A Feed River Wire

A few days ago, Dave Winer published a firehose for feeds that is currently hooked into a near real time feed of stories from the NY Times. In attempting to figure out what to do with a service like this, I find pushing out a first draft always seems to help. And since the explanation of the first draft is longer than a comment, here’s a blog post. 🙂

The Feed River Wire can be broken down as:

  1. Reads feeds. In this case, the NY Times feeds with support from Dave’s long-poll RSS server.
  2. Displays feeds as a river. In this context, to me, a river means– if it isn’t new, then it isn’t news. Dive in and read. No worries.
  3. Hooks the river to the wire. As new items are pulled in from the long-poll server, they are displayed on the front page almost immediately.

The river flows by.

Now, for the technical details.

Every hour, a script runs. This script is allowed to run anywhere from 55-58 minutes before it dies.

This script looks at the last known seed (cursor) and makes a request from Dave’s server for any items that have come in during the period since the last request. It tells the server to listen to its request for 30 seconds if no data is immediately available.

If data becomes available during that time, it is served up immediately.

If data does not become available during that 30 seconds, the script pauses for 60 seconds and then runs again. This pause time fluctuates depending on the number of empty requests. We don’t want to pound a server that isn’t giving up data, that won’t help.

If for some reason we go around 20 minutes without an update, the script stops and waits for the next hourly start trigger. I figure if we’ve gone 20 minutes without news from the NY Times, it’s either a slow news day or we can take a break during the middle of the night until the next hourly script is run.

On the front end, the end user is greeted with the 20 most recent items of the river whenever the page is loaded. If the page is not closed, it will ping back to the server every 5 seconds looking for new items. If one is found, it will populate.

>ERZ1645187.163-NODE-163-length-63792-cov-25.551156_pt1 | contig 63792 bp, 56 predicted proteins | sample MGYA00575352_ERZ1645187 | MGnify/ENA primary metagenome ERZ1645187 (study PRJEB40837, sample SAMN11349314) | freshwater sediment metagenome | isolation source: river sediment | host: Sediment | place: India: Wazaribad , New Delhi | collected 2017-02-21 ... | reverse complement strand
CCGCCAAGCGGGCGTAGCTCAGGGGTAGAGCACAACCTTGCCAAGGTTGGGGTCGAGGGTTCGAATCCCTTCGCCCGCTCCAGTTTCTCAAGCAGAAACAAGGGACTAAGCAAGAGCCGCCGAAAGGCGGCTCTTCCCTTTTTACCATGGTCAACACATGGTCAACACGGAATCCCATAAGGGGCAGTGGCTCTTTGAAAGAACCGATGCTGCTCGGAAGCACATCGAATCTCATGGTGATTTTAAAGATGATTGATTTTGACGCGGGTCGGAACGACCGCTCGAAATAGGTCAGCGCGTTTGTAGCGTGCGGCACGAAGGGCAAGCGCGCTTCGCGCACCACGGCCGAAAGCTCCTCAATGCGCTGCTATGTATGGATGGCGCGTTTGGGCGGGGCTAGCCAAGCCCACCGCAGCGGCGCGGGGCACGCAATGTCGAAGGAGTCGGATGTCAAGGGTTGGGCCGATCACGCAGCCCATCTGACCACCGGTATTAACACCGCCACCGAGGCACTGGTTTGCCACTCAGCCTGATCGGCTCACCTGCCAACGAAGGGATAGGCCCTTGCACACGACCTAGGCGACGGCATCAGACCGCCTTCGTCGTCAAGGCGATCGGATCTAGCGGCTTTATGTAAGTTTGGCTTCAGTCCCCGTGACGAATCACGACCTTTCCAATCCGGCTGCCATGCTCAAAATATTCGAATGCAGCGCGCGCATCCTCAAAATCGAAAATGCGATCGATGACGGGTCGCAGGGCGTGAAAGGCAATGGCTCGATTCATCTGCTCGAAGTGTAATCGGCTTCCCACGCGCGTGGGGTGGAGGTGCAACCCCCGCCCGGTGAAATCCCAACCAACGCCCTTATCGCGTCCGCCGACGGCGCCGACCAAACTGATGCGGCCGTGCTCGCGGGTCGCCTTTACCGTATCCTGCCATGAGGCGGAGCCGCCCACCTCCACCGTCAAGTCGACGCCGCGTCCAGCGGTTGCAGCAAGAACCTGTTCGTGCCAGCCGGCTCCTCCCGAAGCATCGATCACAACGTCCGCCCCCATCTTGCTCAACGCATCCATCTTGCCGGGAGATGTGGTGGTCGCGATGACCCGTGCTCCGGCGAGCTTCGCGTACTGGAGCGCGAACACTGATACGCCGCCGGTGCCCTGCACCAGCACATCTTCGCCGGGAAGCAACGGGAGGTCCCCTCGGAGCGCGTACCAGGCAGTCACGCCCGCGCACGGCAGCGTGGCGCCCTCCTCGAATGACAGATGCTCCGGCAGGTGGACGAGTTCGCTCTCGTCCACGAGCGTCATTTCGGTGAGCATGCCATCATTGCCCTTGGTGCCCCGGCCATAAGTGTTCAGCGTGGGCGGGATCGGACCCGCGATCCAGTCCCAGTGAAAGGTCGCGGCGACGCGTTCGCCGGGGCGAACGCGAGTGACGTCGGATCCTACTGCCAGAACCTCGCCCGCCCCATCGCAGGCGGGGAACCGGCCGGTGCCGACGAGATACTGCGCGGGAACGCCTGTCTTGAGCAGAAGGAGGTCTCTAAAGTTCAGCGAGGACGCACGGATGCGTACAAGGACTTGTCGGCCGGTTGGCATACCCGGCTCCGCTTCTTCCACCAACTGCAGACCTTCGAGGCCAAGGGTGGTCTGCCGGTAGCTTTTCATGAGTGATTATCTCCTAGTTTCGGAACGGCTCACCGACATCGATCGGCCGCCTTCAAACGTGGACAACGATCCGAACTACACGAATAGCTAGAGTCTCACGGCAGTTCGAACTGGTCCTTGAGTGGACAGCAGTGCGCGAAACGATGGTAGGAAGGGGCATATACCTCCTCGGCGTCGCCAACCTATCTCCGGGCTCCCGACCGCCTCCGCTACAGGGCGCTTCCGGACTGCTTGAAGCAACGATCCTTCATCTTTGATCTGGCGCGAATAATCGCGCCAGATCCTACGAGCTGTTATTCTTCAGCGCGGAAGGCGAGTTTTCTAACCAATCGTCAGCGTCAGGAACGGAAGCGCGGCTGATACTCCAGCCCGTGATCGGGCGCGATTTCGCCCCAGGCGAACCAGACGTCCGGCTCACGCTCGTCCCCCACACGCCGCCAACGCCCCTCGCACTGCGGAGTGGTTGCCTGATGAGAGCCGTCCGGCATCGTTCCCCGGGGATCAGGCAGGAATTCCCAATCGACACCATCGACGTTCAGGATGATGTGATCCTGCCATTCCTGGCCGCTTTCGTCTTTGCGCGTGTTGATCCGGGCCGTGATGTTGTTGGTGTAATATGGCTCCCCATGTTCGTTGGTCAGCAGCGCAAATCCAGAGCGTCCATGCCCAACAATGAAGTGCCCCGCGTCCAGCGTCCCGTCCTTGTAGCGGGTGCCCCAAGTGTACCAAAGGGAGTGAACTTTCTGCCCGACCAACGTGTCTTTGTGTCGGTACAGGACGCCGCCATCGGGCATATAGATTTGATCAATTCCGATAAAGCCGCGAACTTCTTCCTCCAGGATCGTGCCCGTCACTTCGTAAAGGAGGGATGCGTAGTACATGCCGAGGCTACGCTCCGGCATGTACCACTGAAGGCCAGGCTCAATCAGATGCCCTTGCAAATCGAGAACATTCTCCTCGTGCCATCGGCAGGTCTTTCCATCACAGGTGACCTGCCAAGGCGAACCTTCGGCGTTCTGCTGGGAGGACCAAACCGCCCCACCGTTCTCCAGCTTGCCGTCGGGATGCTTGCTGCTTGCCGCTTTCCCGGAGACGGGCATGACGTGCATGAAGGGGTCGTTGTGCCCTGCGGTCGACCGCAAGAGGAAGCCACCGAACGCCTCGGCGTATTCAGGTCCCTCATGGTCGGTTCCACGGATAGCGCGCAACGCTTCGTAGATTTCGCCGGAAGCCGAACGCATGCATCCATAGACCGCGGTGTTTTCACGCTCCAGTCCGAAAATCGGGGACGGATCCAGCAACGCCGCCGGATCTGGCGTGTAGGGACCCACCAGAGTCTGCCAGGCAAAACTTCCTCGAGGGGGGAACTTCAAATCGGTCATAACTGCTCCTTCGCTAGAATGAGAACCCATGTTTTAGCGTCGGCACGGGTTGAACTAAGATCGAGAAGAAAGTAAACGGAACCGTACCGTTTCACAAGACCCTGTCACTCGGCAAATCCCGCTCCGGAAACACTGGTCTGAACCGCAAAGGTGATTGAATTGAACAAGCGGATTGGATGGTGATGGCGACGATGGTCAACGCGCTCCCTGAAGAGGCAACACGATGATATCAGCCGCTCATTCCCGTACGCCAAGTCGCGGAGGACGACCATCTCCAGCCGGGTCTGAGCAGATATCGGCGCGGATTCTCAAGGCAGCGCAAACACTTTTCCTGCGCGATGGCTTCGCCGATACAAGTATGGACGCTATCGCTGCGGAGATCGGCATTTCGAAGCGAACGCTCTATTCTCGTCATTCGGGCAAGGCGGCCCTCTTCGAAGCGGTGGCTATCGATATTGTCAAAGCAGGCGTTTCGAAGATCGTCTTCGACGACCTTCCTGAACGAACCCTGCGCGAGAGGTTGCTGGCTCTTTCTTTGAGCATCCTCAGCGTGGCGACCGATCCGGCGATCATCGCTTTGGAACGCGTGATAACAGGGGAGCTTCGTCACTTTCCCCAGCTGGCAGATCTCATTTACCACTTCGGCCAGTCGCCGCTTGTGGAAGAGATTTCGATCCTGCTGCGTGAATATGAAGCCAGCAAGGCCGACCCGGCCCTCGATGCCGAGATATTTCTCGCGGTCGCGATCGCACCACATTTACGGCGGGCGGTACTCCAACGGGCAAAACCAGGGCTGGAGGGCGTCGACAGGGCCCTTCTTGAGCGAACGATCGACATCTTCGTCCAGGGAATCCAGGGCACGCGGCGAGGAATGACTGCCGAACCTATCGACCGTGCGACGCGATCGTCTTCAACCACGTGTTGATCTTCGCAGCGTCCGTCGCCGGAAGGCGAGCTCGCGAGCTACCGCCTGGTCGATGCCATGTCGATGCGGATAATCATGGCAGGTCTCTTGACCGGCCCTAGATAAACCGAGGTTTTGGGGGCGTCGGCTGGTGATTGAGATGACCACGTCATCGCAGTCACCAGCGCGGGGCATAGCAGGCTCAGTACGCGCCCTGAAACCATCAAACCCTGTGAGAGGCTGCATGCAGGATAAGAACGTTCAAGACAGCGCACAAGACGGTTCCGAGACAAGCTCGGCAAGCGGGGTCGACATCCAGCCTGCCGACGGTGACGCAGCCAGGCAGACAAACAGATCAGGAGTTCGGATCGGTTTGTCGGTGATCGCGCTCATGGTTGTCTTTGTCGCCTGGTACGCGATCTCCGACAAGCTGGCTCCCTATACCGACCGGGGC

So check it out. No fancy bells and whistles, but I learned a couple things and the wheels are turning on draft two. Hopefully Dave can get a few more feeds hooked into the hose. 🙂

Twitter As News

Brief thoughts on an idea that’s been extensive in my head lately.

Twitter has long been talked about as a news source. If it ever decides to work as a news source, or if we ever decide to actually use it as one, there will be two parts:

  1. The raw news will be complete madness, and everybody will be allowed in.
  2. Many somebodies, from many different groups and interests, will harness the madness into usefulness.

This is easier (ha) than it sounds.

Six degrees of separation, or something similar to that, will determine that I as an editor/publisher can choose my trusted raw news sources that cover my area of interest. If I’m looking for local news in my town of 30,000, I only need a handful of trusted sources sending out raw news in order for me to edit/publish an aggregation of news for that locality. A larger city (Chicago) only requires a handful more sources.

For edit/publishing tasks, I will have a way to strip out tweets that are unrelated from that stream and a way to categorize the tweets that are related. Once a category (story) has valuable information from enough sources, it will be published. Once published, it remains alive. I can remove/add information and sources. Everyone can react, republish, comment, or do whatever they would like with that story.

More later I think. I might be working on it.

Accident at Toncontin International Airport

There was a plane crash at Toncontin International Airport in Tegucigalpa, Honduras. The airport is known for a difficult approach no matter what type of plane your flying. Luckily (if you want to call it that) only 5 people were killed and this is the first accident at this airport since 1997. Now keep those facts in mind and watch these two videos:

11 years since the last accident, and that was a US Airforce cargo plane. I’m impressed.

[1] The video on YouTube was removed by the original user, so I removed the link that was here.